Nearly 1000 inquiries have been received about the chlorination of the city’s water supply since it started in March.
Between March 26 and last month, the city council had received 326 inquiries from the public about the issue through its customer services team.
It received another 631 through the Three Waters Chlorine hotline, five of which triggered the formal complaints process.
Inquiries are only considered complaints when the city council has had a chance to rectify the situation, but had not.
The inquiries ranged from smell or taste issues, stomach or intestinal problems, discoloured water and requests for information on the well head restoration programme.
The information, released under the Local Government Official Information and Meetings Act, said inquiries could include feedback, comments, requests for service or formal complaints.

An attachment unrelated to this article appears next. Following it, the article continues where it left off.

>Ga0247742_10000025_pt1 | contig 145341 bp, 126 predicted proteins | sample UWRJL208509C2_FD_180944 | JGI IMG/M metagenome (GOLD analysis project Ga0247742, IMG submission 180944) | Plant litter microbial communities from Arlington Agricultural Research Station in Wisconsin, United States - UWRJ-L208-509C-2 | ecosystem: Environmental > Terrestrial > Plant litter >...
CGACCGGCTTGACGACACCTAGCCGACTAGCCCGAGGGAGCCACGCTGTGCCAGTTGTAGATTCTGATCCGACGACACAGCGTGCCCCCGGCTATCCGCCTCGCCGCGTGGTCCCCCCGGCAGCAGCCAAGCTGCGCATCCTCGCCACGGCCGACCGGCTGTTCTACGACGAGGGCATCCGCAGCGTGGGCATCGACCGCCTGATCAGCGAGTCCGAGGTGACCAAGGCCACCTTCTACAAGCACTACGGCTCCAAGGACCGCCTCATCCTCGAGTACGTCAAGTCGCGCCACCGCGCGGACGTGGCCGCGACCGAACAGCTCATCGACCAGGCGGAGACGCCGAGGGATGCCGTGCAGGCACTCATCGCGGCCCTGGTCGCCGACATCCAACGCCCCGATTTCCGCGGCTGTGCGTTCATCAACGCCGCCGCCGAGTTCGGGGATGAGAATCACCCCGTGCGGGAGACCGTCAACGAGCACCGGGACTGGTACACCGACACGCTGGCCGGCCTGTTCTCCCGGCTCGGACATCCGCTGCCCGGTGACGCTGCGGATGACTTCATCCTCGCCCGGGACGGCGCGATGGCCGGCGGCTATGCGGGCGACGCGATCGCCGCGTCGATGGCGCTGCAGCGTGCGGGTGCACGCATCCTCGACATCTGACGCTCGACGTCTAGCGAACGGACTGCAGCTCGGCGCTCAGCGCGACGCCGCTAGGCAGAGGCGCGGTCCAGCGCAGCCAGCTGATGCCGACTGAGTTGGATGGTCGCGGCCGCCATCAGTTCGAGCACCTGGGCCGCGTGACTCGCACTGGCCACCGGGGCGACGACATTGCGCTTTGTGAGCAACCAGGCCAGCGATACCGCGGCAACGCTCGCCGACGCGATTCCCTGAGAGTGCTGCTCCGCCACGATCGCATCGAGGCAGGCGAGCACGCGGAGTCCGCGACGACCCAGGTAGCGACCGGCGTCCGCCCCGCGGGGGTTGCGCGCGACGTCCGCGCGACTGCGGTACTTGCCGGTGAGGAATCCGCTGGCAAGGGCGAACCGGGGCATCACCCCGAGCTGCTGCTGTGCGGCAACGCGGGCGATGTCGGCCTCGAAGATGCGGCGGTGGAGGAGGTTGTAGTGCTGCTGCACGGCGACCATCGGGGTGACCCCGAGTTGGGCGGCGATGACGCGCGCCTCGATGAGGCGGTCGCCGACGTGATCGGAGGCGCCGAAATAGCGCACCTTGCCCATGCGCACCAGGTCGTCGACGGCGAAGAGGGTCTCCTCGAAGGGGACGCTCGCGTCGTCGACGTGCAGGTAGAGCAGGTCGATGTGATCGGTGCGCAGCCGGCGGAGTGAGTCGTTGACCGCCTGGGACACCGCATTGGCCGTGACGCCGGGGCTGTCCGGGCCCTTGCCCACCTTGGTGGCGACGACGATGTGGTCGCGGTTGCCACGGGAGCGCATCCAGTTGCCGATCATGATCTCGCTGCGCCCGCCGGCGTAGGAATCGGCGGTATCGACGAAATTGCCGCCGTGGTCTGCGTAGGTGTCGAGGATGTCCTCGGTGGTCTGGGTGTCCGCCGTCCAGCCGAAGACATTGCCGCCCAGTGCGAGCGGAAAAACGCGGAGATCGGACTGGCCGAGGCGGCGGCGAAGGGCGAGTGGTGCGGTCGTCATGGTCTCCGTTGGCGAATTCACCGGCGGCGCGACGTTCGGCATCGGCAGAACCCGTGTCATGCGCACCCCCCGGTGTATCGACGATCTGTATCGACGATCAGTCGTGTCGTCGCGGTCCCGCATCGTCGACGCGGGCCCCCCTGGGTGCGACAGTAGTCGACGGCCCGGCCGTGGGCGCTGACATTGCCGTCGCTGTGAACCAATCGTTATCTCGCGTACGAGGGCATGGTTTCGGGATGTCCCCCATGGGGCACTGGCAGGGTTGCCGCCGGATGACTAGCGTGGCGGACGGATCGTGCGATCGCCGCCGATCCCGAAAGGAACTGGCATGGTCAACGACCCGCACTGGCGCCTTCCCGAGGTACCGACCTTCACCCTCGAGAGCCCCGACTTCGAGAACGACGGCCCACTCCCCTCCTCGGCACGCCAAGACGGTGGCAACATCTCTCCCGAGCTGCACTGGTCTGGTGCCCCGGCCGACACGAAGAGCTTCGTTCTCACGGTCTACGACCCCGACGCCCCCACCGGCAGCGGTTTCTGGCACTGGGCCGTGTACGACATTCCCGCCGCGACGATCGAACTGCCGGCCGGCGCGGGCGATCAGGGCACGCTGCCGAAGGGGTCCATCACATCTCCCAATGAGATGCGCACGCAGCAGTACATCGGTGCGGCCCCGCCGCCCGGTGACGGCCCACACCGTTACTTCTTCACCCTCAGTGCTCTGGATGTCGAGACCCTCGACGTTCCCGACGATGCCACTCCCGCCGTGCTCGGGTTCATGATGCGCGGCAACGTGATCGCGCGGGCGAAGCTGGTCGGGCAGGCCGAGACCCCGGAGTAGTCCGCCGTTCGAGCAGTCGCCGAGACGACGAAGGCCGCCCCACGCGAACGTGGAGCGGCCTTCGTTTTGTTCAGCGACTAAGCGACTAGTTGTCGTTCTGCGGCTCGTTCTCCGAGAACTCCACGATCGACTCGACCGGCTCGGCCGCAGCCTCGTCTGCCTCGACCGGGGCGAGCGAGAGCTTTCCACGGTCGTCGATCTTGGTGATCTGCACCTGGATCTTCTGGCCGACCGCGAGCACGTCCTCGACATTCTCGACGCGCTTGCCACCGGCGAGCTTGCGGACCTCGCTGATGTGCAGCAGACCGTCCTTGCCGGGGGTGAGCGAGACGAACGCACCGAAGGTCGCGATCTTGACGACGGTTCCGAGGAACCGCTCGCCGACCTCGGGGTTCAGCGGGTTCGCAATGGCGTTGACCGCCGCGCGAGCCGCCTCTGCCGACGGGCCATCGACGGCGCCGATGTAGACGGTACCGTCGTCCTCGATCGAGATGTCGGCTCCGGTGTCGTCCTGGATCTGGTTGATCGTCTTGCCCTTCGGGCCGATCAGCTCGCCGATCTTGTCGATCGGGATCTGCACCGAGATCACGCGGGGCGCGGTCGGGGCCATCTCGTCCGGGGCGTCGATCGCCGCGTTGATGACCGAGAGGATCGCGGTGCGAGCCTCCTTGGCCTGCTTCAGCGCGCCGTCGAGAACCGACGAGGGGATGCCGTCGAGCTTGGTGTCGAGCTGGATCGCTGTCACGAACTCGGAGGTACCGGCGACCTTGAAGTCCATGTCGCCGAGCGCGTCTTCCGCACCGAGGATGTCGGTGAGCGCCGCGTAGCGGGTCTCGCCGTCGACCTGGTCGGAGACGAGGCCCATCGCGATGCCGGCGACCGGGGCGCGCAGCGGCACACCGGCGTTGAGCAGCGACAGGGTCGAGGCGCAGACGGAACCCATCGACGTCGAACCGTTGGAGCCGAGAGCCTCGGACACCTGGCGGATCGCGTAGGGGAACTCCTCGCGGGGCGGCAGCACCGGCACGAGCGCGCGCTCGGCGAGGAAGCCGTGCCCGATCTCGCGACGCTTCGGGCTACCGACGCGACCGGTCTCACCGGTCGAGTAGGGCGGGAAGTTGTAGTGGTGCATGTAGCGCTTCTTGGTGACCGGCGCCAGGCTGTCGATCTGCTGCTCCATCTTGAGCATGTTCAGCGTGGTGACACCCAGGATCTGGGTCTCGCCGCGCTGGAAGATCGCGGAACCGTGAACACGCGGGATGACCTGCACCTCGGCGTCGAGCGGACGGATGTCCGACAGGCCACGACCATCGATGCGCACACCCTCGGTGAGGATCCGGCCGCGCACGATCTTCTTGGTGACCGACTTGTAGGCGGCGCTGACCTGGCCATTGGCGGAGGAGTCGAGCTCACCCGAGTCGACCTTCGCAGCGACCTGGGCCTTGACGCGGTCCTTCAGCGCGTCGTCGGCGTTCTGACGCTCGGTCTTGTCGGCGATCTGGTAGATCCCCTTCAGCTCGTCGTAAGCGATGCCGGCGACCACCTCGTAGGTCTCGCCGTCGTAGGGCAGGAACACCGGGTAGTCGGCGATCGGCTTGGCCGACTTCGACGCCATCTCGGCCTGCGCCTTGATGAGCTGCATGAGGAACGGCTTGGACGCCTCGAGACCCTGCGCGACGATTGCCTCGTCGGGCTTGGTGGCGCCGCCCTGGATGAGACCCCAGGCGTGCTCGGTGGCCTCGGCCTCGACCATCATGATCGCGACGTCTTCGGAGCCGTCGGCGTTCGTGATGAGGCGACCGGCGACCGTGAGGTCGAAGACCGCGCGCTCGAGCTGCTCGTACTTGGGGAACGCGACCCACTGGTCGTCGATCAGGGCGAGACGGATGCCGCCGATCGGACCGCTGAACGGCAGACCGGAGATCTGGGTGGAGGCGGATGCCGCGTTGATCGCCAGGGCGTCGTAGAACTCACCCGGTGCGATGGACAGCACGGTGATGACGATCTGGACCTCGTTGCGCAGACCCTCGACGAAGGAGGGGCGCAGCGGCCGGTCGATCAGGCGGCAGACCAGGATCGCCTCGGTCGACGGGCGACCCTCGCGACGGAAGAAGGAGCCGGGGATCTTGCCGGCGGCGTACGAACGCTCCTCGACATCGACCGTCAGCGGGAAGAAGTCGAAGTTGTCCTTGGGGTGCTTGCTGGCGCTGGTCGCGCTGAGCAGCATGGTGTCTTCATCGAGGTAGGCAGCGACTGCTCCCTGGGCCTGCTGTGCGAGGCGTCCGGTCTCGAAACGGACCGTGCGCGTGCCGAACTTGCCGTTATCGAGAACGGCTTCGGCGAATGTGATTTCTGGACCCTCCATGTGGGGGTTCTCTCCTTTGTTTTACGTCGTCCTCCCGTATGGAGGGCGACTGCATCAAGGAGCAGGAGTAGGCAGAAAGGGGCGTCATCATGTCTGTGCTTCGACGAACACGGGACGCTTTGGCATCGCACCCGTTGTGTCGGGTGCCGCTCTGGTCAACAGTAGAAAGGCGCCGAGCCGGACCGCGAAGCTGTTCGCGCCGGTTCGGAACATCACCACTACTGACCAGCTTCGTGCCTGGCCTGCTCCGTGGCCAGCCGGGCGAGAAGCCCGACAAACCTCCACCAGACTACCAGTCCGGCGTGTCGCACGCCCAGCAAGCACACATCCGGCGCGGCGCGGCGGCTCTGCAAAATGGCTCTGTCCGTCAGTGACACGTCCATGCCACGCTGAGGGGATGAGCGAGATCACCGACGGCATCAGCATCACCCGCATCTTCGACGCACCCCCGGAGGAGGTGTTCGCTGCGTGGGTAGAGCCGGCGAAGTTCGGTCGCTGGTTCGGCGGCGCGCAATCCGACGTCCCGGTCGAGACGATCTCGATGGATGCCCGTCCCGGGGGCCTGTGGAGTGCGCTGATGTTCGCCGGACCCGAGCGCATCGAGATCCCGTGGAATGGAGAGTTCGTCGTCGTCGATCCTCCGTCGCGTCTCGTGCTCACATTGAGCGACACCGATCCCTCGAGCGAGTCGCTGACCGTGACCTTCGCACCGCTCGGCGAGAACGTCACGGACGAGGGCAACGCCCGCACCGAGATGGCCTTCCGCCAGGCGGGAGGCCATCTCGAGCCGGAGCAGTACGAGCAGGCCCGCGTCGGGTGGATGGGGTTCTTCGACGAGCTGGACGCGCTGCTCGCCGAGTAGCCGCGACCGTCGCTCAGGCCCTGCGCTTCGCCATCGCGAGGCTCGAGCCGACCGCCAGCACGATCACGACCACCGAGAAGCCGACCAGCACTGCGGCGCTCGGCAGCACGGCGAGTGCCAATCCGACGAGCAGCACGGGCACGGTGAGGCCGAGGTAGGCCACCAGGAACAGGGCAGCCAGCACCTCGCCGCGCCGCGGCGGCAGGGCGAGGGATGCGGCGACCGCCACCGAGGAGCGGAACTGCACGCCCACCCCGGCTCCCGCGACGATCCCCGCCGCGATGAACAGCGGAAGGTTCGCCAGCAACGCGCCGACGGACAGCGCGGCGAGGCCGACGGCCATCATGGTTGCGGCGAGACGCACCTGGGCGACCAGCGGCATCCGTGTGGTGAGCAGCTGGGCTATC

A city council spokesman said it was to hard to say whether it was the highest number of complaints or inquiries it had received about a certain topic.
City councillors voted in January to temporarily chlorinate the water for up to a year to reduce the risk of contamination while 103 below ground wellheads were repaired.
In May, the city council said it would reduce the levels of chlorine put into the water after mass outrage about the taste and smell.
They did not include the number of complaints and inquiries posted on social media, or those received by the city’s elected officials.
But city councillors told The Star it was probably the source
of most complaints they received.
City councillor Mike Davidson said it was a real hot topic, and most of the inquiries and complaints he got from the public about it came via email.
“I would say chlorination would be the biggest topic I get complaints about,” he said.
City councillor Jamie Gough said: “Every day, I get complaints every day from my wife and everyone around me.”
“But it’s a means to an end in getting the chlorine out of our water.”